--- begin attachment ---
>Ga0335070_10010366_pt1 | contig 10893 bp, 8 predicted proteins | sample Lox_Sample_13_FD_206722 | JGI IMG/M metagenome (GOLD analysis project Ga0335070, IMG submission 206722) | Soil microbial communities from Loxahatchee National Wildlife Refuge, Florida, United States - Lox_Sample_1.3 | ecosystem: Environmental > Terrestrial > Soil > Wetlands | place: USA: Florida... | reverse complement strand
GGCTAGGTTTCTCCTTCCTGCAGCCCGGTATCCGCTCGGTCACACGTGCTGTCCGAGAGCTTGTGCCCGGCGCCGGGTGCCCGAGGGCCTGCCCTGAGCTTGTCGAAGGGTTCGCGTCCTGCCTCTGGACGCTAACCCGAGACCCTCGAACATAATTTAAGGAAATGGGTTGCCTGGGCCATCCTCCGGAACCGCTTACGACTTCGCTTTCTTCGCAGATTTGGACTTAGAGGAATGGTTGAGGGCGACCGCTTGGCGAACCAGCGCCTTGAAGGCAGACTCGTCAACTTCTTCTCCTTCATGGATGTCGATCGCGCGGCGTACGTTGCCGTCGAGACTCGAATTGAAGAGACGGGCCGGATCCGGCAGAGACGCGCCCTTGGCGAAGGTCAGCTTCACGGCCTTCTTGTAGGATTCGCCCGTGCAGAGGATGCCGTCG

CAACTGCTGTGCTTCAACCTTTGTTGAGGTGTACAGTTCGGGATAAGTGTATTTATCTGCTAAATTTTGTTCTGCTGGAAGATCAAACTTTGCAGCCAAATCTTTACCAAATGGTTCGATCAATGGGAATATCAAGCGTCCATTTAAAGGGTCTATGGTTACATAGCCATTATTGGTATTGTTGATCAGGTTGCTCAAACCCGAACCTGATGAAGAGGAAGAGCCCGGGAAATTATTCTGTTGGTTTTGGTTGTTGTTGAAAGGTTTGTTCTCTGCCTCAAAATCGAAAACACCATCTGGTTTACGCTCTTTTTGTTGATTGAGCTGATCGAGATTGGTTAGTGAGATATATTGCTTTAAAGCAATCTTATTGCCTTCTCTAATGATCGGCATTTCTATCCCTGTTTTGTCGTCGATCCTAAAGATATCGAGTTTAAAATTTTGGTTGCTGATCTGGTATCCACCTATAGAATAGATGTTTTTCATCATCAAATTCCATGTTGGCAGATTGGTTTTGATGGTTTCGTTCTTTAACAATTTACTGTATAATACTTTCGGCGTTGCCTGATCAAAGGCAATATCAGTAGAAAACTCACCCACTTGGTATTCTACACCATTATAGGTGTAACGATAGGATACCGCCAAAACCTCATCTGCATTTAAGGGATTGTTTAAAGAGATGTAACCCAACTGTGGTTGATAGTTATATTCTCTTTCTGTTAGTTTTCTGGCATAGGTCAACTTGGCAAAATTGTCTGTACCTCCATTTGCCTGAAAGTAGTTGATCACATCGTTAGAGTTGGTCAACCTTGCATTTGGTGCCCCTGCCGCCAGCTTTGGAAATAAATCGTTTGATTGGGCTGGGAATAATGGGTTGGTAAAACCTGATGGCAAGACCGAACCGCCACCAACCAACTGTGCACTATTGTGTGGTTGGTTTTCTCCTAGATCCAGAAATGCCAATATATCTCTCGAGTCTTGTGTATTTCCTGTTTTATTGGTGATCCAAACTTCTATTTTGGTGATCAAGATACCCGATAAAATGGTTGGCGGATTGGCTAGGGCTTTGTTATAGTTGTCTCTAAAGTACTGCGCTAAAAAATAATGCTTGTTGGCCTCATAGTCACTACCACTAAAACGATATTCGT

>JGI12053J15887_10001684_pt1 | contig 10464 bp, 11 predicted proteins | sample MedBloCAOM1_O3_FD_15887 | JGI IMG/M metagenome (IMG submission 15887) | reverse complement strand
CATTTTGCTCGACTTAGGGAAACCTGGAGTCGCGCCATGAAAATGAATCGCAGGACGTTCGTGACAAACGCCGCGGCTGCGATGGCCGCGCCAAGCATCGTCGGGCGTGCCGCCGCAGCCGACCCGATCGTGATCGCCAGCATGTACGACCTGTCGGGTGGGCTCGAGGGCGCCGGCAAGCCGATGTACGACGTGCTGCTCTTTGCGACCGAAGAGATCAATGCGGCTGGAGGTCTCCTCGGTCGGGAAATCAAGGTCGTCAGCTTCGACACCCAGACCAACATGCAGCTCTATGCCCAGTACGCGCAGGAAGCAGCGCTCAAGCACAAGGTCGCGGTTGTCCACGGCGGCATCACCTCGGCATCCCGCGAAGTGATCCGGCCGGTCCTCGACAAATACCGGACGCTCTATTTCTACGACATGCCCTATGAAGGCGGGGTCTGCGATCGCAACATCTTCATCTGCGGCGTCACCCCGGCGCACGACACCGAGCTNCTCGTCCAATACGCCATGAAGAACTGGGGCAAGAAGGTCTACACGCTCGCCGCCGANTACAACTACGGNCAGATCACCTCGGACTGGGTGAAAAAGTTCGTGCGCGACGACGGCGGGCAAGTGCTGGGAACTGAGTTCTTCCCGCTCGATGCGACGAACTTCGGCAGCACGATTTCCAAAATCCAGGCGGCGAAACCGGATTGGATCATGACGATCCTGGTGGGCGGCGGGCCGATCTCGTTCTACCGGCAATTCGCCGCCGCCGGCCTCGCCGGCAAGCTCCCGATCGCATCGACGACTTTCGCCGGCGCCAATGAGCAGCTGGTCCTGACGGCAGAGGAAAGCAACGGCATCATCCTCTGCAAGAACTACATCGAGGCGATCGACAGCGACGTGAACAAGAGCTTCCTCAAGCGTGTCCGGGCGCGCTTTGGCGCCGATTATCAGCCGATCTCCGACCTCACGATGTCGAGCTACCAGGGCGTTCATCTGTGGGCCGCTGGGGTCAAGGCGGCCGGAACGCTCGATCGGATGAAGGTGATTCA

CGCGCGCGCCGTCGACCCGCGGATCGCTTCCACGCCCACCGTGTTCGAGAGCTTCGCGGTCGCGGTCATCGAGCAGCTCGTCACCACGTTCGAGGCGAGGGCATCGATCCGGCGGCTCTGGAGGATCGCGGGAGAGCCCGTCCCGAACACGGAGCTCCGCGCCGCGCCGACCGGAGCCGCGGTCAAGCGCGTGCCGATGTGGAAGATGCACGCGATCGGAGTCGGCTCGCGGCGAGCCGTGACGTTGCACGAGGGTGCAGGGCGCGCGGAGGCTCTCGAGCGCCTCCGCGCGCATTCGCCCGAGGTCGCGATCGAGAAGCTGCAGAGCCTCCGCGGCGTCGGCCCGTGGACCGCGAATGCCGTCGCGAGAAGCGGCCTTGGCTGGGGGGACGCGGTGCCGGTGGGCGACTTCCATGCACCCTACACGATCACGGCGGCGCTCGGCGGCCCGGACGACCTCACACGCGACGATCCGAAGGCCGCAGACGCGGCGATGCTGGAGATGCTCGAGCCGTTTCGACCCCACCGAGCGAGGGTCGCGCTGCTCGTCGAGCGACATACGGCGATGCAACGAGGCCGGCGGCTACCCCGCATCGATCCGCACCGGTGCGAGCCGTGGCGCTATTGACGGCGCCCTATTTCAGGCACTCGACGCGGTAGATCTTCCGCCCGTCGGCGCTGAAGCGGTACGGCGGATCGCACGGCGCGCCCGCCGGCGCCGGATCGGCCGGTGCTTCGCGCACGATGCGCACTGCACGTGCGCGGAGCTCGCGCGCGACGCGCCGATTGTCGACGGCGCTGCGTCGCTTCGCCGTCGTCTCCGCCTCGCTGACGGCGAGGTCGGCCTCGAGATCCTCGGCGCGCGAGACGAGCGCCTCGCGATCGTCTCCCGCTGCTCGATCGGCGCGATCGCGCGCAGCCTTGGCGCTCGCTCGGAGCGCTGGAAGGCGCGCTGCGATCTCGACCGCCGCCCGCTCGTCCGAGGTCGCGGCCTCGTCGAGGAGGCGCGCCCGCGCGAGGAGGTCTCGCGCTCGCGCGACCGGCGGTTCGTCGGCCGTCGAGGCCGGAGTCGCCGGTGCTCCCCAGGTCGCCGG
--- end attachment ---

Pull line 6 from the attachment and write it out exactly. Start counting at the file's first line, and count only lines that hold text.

CGCGCGCGCCGTCGACCCGCGGATCGCTTCCACGCCCACCGTGTTCGAGAGCTTCGCGGTCGCGGTCATCGAGCAGCTCGTCACCACGTTCGAGGCGAGGGCATCGATCCGGCGGCTCTGGAGGATCGCGGGAGAGCCCGTCCCGAACACGGAGCTCCGCGCCGCGCCGACCGGAGCCGCGGTCAAGCGCGTGCCGATGTGGAAGATGCACGCGATCGGAGTCGGCTCGCGGCGAGCCGTGACGTTGCACGAGGGTGCAGGGCGCGCGGAGGCTCTCGAGCGCCTCCGCGCGCATTCGCCCGAGGTCGCGATCGAGAAGCTGCAGAGCCTCCGCGGCGTCGGCCCGTGGACCGCGAATGCCGTCGCGAGAAGCGGCCTTGGCTGGGGGGACGCGGTGCCGGTGGGCGACTTCCATGCACCCTACACGATCACGGCGGCGCTCGGCGGCCCGGACGACCTCACACGCGACGATCCGAAGGCCGCAGACGCGGCGATGCTGGAGATGCTCGAGCCGTTTCGACCCCACCGAGCGAGGGTCGCGCTGCTCGTCGAGCGACATACGGCGATGCAACGAGGCCGGCGGCTACCCCGCATCGATCCGCACCGGTGCGAGCCGTGGCGCTATTGACGGCGCCCTATTTCAGGCACTCGACGCGGTAGATCTTCCGCCCGTCGGCGCTGAAGCGGTACGGCGGATCGCACGGCGCGCCCGCCGGCGCCGGATCGGCCGGTGCTTCGCGCACGATGCGCACTGCACGTGCGCGGAGCTCGCGCGCGACGCGCCGATTGTCGACGGCGCTGCGTCGCTTCGCCGTCGTCTCCGCCTCGCTGACGGCGAGGTCGGCCTCGAGATCCTCGGCGCGCGAGACGAGCGCCTCGCGATCGTCTCCCGCTGCTCGATCGGCGCGATCGCGCGCAGCCTTGGCGCTCGCTCGGAGCGCTGGAAGGCGCGCTGCGATCTCGACCGCCGCCCGCTCGTCCGAGGTCGCGGCCTCGTCGAGGAGGCGCGCCCGCGCGAGGAGGTCTCGCGCTCGCGCGACCGGCGGTTCGTCGGCCGTCGAGGCCGGAGTCGCCGGTGCTCCCCAGGTCGCCGG